DFashion trends change faster than ever before, and as a consequence, manufacturers are obliged to focus more on small-batch production. This trend and transition in production includes the sneaker-manufacturing industry. Almost every major shoe manufacturer is exploring different methods to achieve faster market times without having to face extraordinary tooling costs. While most current manufacturing methods are unable to meet the increasing demand for faster small-batch production, 3D printing is progressing towards fulfilling this need. In 2020, a few giants of the sneaker-manufacturing industry used Raise3D products to make production breakthroughs and achieve even more success with 3D printing.
Sneaker with a 3D-printed shoe upper, launched in 2020
Traditional Shoe Production Has High Costs
In the complete sneaker production process, the production of shoe uppers requires a large investment of assets and time. The mainstream shoe upper manufacturing process is called flat knitting, with Nike’s Flyknit and Adidas’s Primeknit being leading examples of this technique. The knitting machine required to process flat knitting is an automated, cost-intensive piece of large-scale equipment. A shoe factory needs to rely on large batch-production with this kind of expensive equipment to survive in the market. This means deploying dozens, even hundreds of knitting machines, around the clock and every day, to produce shoe uppers. Even then, a larger number of workers are required to finish the post-processing, which includes ironing and cutting. On average, one machine needs at least two workers.
HYPEBEAST. (Jan 30, 2015) Process: The Adidas Ultra Boost AKA “The World’s Best Running Shoe”. Youtube. Retrieved from https://youtu.be/4J_kxwT9zX4
Although the knitting machine can operate automatically, its output still requires a great deal of post-processing. The knitting machine is fed with polyester fibres and fabricates all shoe uppers in one warping sheet. Labor-intensive ironing and cutting will follow to deliver flat and ready-to-go uppers. If the shoe upper is designed with a non-knitting pattern on the surface, then additional steps are needed in post-processing. For example, stitching and gluing is necessary to adhere the material, such as leather or plastic, to the shoe upper.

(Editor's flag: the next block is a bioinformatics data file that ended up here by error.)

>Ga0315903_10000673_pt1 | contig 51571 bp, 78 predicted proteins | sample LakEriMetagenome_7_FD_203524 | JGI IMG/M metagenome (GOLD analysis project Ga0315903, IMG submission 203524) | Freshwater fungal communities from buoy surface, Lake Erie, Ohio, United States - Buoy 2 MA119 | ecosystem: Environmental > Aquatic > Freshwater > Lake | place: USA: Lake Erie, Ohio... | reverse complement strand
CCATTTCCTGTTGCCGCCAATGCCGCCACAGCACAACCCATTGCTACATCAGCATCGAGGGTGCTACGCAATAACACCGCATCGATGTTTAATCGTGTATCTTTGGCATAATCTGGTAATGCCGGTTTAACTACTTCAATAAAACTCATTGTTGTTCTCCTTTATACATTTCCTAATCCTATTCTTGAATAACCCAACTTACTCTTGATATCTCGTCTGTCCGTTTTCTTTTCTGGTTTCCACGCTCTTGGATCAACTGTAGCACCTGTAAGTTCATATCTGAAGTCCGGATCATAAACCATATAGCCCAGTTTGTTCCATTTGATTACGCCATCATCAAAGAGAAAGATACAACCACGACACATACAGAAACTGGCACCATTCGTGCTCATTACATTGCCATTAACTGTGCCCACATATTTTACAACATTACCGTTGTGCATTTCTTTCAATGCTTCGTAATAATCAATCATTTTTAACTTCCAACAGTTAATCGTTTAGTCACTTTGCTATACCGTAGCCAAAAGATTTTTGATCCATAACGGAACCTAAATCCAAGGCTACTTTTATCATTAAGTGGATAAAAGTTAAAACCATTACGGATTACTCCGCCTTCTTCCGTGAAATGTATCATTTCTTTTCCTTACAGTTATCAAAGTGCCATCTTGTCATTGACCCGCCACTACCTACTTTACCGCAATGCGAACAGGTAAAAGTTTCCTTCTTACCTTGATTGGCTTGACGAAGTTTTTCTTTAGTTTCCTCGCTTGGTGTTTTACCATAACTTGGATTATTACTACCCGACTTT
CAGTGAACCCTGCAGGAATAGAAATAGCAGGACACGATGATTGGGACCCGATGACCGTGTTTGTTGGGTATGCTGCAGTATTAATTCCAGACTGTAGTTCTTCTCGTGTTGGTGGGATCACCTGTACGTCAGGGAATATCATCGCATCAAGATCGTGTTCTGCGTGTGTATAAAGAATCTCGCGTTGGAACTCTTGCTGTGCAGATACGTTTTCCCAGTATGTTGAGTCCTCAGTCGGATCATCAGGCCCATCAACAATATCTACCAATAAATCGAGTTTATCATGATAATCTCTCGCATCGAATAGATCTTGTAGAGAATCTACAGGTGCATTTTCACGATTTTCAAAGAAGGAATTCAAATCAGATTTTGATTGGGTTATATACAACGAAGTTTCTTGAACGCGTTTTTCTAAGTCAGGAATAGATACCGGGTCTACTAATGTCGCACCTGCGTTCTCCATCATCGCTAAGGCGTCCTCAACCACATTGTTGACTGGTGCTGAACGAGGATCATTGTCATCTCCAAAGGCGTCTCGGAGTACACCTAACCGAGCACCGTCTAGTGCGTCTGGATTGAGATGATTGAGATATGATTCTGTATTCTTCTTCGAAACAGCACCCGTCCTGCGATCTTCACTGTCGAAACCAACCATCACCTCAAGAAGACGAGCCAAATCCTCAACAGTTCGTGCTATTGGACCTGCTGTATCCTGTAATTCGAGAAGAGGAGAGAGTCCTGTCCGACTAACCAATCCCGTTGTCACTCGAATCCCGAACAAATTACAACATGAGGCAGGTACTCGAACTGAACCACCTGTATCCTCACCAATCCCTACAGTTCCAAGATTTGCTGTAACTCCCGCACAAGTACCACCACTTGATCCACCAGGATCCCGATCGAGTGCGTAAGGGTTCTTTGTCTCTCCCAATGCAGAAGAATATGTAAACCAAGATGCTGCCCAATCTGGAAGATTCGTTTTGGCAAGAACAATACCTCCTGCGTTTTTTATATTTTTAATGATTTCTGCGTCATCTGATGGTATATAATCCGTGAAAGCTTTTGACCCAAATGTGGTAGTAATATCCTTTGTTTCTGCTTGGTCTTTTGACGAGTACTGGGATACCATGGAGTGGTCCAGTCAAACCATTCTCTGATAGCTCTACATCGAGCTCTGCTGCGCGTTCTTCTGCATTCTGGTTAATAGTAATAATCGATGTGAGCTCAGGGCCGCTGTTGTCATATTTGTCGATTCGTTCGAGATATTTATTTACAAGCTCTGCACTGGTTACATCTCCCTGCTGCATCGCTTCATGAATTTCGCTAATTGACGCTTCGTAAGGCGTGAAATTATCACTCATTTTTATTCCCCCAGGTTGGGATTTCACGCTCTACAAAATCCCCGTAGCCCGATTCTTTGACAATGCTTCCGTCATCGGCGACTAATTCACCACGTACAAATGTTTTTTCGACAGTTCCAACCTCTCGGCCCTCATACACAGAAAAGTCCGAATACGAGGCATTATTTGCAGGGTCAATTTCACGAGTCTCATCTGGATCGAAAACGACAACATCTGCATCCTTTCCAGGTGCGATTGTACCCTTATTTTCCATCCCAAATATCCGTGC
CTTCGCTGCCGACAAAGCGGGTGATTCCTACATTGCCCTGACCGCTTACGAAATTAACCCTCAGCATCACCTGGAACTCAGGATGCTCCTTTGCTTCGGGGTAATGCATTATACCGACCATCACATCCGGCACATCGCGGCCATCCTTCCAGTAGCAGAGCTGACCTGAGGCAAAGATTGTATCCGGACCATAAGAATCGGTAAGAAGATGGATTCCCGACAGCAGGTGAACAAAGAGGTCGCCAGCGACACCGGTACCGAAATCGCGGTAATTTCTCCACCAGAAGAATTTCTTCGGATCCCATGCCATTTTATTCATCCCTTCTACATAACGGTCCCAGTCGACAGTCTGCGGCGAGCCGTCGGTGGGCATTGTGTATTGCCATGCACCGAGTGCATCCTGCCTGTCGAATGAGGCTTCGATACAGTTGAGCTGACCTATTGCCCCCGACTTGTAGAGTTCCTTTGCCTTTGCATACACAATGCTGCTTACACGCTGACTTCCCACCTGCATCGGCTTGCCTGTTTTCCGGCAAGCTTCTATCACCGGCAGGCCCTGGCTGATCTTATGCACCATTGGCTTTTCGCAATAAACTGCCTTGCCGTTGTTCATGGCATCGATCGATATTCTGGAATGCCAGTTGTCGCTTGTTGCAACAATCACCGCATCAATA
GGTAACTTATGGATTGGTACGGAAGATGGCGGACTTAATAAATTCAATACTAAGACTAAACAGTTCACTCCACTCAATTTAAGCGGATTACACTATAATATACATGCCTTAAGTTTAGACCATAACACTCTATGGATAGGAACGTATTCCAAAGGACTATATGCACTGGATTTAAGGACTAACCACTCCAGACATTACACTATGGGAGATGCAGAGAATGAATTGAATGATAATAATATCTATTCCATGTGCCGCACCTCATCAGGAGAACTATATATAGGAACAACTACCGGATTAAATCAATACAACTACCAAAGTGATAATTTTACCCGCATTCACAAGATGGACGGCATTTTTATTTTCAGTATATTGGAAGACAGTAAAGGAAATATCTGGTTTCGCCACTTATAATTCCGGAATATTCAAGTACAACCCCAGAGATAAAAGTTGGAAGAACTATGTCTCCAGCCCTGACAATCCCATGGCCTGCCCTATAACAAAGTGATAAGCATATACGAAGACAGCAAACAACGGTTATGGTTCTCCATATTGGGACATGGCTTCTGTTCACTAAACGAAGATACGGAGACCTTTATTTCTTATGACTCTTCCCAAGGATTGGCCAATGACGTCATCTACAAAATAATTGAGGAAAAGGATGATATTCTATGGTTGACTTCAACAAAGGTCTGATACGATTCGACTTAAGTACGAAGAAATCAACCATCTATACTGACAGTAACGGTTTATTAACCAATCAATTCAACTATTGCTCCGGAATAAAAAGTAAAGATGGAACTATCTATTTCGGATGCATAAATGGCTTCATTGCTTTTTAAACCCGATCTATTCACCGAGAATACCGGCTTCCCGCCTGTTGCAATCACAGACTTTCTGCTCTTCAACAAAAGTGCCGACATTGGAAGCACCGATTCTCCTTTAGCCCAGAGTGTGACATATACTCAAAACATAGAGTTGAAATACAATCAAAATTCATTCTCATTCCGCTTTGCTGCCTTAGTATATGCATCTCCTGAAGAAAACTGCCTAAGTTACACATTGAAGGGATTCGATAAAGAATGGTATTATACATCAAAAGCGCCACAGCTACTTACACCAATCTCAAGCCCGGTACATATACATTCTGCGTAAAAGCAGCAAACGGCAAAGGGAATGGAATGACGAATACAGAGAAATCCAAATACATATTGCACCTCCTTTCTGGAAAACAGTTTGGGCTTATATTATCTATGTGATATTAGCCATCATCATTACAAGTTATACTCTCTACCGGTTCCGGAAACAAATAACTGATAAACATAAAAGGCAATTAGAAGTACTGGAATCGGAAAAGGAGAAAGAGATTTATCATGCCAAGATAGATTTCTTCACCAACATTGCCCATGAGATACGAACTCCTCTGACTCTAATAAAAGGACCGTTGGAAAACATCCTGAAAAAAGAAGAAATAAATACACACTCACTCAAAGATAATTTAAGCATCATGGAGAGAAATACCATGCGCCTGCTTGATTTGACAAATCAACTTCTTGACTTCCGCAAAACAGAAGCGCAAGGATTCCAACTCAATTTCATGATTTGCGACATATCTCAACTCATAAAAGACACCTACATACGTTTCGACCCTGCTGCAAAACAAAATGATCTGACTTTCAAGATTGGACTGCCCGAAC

Source 1. long xing. (May 10, 2019) HIGH-PERFORMANCE 3 SYSTEM FLYKNITTING SHOE UPPER MACHINE. Youtube. Retrieved from https://youtu.be/QuQ3zK1MNjU
Changing Trends Make it Harder to be Profitable
On average, a new product’s complete R&D cycle needs a minimum of 18 months. Most of this R&D cycle focuses on shoe upper prototyping, using the conventional knitting process. However, consumer preferences of sneaker fashion change every 3 years, and change of taste will only become faster in the future. This generally means that the profitable time-span for each new product is less than a year and a half. Since the window of a product’s profitable time-span is getting smaller, so is the total return on investment.
Incorporating Additive Manufacturing with Raise3D
Raise3D has developed an innovative FFF (Fused Filament Fabrication) shoe upper manufacturing process which is computerisable and fully automated. In this process, a flexible 3D printer filament, TPU (Thermoplastic Polyurethane), is continuously fed into a 3D printer. The threads of TPU filament are extruded as threads on a flat bed. Similar to knitting a woven textile, the TPU threads follow a predetermined design. The TPU filament threads are deposited across each other and adhere to one another following the programmed instructions fed to the 3D printer. Unlike the knitting process, 3D printing immediately delivers a complete shoe upper with all patterns already applied.